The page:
Dance ED Tip #21:
What to do when a dancer is sitting out with an injury

February 5, 2018 - Olivia Mode-Cater

 
Dancers sitting out with injuries is a challenge for teachers in all settings: studios, K-12 schools, and higher education. You want the student to come to class because you know they can benefit from being an observer; however, it is hard to keep them involved and engaged in the material, and it is even more challenging to quantify the work of the injured student in comparison with those that are moving.
 
In the many classrooms I have visited, I have seen various solutions:
 

- The injured student only observes

- The injured student takes notes on the class

- The teacher builds a parallel lesson plan that supports the learning objectives of the lesson

- The dancer reads a dance article and writes a summary

The ideal solution is obviously to build a parallel lesson plan that reaches the same learning objectives being covered for the rest of the students; however, this requires you knowing about the injury ahead of time (which rarely happens) and will take up a lot of time to plan. I know dance teachers that do this and I commend them for their incredible dedication to their students and their thoughtful teaching practice. I also think that this strategy can be more easily done when teaching dance history, anatomy, nutrition, and etc. I find that this can be quite difficult to do when teaching just a straight technique class.

 
That is why I have created an injury assignment worksheet that is designed for students who are sitting out of technique classes. This is a collection of various questions I have seen other teachers use with the addition of some of my own. I find this #danceEDtip effective for a few reasons:
 

1. It takes less planning time on my behalf because it is a standard assignment that can fit any type of technique class.

2. It can work for the same student several times in a row or throughout the year.

3. It is a way for students to earn the same amount of points for the day as the students who are moving. This makes grading easier for me.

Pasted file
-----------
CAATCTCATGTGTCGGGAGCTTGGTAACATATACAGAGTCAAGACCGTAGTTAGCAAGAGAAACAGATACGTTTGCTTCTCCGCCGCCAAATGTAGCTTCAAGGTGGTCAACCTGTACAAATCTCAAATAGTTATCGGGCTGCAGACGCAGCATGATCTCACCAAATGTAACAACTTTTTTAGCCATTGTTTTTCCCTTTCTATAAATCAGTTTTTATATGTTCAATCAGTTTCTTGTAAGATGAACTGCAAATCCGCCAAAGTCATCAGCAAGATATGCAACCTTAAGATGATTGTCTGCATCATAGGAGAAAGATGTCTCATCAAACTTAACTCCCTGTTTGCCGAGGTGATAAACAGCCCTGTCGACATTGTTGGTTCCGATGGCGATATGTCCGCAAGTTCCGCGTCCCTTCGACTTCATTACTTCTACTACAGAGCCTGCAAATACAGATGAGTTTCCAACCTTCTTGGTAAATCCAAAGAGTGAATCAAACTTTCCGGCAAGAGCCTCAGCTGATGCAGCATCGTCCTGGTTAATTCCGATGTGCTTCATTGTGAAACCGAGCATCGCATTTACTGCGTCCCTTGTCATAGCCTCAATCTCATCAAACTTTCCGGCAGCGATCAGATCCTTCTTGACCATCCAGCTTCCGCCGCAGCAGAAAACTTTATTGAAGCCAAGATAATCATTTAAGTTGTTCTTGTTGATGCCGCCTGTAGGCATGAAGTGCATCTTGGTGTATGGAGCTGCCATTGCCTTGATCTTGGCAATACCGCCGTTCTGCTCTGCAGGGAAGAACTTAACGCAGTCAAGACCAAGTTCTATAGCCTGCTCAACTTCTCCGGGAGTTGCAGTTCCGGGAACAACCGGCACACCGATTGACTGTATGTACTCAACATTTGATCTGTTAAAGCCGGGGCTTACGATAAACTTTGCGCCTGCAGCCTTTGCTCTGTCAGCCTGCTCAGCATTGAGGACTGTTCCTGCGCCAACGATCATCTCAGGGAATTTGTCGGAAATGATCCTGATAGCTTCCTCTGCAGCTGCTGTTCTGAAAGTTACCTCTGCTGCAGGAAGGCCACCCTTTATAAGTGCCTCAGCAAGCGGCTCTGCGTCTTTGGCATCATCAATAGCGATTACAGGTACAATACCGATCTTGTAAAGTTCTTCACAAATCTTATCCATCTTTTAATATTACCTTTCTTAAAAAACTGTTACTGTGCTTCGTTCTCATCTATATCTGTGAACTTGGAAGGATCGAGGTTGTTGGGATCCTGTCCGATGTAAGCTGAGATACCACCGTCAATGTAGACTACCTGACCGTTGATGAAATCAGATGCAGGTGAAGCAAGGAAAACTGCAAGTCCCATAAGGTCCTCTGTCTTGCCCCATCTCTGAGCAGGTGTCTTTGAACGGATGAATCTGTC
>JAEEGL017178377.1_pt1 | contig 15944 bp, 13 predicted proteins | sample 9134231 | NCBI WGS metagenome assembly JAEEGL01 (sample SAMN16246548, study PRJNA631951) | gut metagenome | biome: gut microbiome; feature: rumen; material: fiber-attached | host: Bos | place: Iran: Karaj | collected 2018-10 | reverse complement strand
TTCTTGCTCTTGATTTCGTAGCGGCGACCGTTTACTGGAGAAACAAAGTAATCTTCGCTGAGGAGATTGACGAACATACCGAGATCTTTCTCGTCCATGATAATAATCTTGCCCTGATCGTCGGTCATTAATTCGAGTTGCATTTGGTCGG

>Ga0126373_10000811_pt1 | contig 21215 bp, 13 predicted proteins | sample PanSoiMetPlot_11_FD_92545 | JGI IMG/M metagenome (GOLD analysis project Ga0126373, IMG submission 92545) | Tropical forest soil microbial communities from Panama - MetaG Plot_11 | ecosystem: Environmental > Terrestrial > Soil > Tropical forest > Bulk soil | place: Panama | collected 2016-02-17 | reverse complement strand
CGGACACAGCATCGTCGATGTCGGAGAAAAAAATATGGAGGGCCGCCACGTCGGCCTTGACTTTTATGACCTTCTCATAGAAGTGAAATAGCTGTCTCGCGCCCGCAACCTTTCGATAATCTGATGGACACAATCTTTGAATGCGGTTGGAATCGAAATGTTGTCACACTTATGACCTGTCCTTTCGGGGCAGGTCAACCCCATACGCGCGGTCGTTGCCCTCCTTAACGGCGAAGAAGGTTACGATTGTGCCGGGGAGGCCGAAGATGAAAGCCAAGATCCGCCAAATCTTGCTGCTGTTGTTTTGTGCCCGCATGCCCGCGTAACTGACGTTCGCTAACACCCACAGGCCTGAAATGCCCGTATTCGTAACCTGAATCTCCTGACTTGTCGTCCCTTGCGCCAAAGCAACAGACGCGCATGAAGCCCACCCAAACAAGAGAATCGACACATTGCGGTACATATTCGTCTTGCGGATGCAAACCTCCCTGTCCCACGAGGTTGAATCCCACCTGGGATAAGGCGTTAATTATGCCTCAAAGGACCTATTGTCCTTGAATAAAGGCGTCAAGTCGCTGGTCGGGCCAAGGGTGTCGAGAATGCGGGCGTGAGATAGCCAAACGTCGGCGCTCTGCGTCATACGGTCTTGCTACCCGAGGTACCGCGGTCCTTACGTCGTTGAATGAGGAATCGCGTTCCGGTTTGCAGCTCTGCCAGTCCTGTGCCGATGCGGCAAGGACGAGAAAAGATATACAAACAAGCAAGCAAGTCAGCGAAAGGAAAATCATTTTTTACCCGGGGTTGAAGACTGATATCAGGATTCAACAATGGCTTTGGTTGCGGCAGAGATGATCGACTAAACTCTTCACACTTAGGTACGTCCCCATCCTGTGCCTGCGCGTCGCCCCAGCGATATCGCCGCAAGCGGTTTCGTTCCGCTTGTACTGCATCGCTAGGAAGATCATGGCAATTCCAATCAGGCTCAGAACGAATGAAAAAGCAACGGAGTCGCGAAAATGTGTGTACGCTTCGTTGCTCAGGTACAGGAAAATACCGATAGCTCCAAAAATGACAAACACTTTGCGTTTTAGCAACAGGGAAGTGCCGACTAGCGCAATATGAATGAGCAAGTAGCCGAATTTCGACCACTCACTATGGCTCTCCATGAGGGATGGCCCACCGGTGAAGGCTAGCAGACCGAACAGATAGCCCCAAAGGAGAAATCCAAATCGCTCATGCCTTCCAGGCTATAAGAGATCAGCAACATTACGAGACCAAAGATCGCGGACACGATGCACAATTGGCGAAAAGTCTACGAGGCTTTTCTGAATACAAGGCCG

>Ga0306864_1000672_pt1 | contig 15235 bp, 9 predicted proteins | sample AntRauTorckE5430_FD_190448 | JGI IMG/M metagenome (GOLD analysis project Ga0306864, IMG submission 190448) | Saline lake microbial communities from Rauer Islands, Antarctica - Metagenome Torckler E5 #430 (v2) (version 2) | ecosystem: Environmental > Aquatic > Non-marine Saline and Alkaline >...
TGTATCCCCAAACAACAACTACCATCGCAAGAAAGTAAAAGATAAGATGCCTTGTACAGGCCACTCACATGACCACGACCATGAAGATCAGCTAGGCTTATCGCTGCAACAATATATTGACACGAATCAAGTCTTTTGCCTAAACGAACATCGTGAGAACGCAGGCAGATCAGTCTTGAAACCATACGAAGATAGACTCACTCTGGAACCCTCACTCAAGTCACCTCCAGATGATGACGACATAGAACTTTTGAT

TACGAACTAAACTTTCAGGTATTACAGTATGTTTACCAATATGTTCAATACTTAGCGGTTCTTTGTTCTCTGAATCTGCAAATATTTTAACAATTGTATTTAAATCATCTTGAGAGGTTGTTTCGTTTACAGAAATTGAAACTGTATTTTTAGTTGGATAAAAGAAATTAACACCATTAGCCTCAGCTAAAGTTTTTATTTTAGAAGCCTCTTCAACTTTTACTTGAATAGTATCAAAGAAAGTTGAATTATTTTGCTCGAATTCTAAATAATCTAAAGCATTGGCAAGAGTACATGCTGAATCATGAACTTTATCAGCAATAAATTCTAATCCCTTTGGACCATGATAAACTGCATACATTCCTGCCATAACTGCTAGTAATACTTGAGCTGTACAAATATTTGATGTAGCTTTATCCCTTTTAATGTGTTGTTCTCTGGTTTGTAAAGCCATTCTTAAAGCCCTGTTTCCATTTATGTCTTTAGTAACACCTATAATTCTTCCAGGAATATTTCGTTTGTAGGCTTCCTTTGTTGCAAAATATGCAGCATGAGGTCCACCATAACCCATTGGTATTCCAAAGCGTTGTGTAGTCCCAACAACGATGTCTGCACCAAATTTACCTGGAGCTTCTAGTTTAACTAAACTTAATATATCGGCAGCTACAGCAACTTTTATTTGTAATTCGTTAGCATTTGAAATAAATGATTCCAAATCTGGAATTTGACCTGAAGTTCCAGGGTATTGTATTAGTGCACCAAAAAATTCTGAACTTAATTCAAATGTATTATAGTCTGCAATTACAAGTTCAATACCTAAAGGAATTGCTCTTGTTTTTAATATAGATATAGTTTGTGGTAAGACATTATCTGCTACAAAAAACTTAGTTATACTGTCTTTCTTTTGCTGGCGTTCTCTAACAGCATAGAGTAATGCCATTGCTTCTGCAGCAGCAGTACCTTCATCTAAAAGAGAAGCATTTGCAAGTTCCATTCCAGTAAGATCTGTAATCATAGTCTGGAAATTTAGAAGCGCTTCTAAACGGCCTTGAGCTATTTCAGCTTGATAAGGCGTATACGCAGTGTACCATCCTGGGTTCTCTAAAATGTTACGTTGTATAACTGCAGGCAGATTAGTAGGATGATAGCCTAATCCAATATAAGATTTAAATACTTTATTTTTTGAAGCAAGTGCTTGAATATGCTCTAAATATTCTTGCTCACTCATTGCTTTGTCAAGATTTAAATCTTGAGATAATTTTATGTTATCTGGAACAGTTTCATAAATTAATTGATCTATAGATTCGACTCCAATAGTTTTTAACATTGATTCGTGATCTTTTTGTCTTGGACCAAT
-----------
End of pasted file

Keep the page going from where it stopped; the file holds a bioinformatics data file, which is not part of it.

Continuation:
4. It forces the injured student to pay attention to important things in the class that they should be paying attention to.

5. It saves you classroom time because it can become a procedure that students know how to do. You can have copies printed in a folder or it can be uploaded to your class website. Any student with an injury knows what to do and can immediately get to work.

Here are a few final things to consider:
 

- The injured student must know that they have to complete this before the end of class. It is not to be a homework assignment.

- This worksheet is not appropriate for a student with a long-term injury. When that happens, I create a bigger project that supports the learning objectives of the unit. The maximum I would use this is for is 5 consecutive days.

Whether you decide to use this #danceEDtip or not, finding a solution to this problem will help you smooth out your routines and procedures in your classroom. Figuring out what to do with an injured dancer can be stressful and frustrating. Therefore, building a preemptive procedure that works for you will take a way this worry and allow you to focus on delivering your lesson plan.
 
If you would like a copy of my injury assignment, subscribe to my #danceEDtip newsletter at the bottom of the homepage of the website! I’d be happy to share!
 
Happy teaching!
Olivia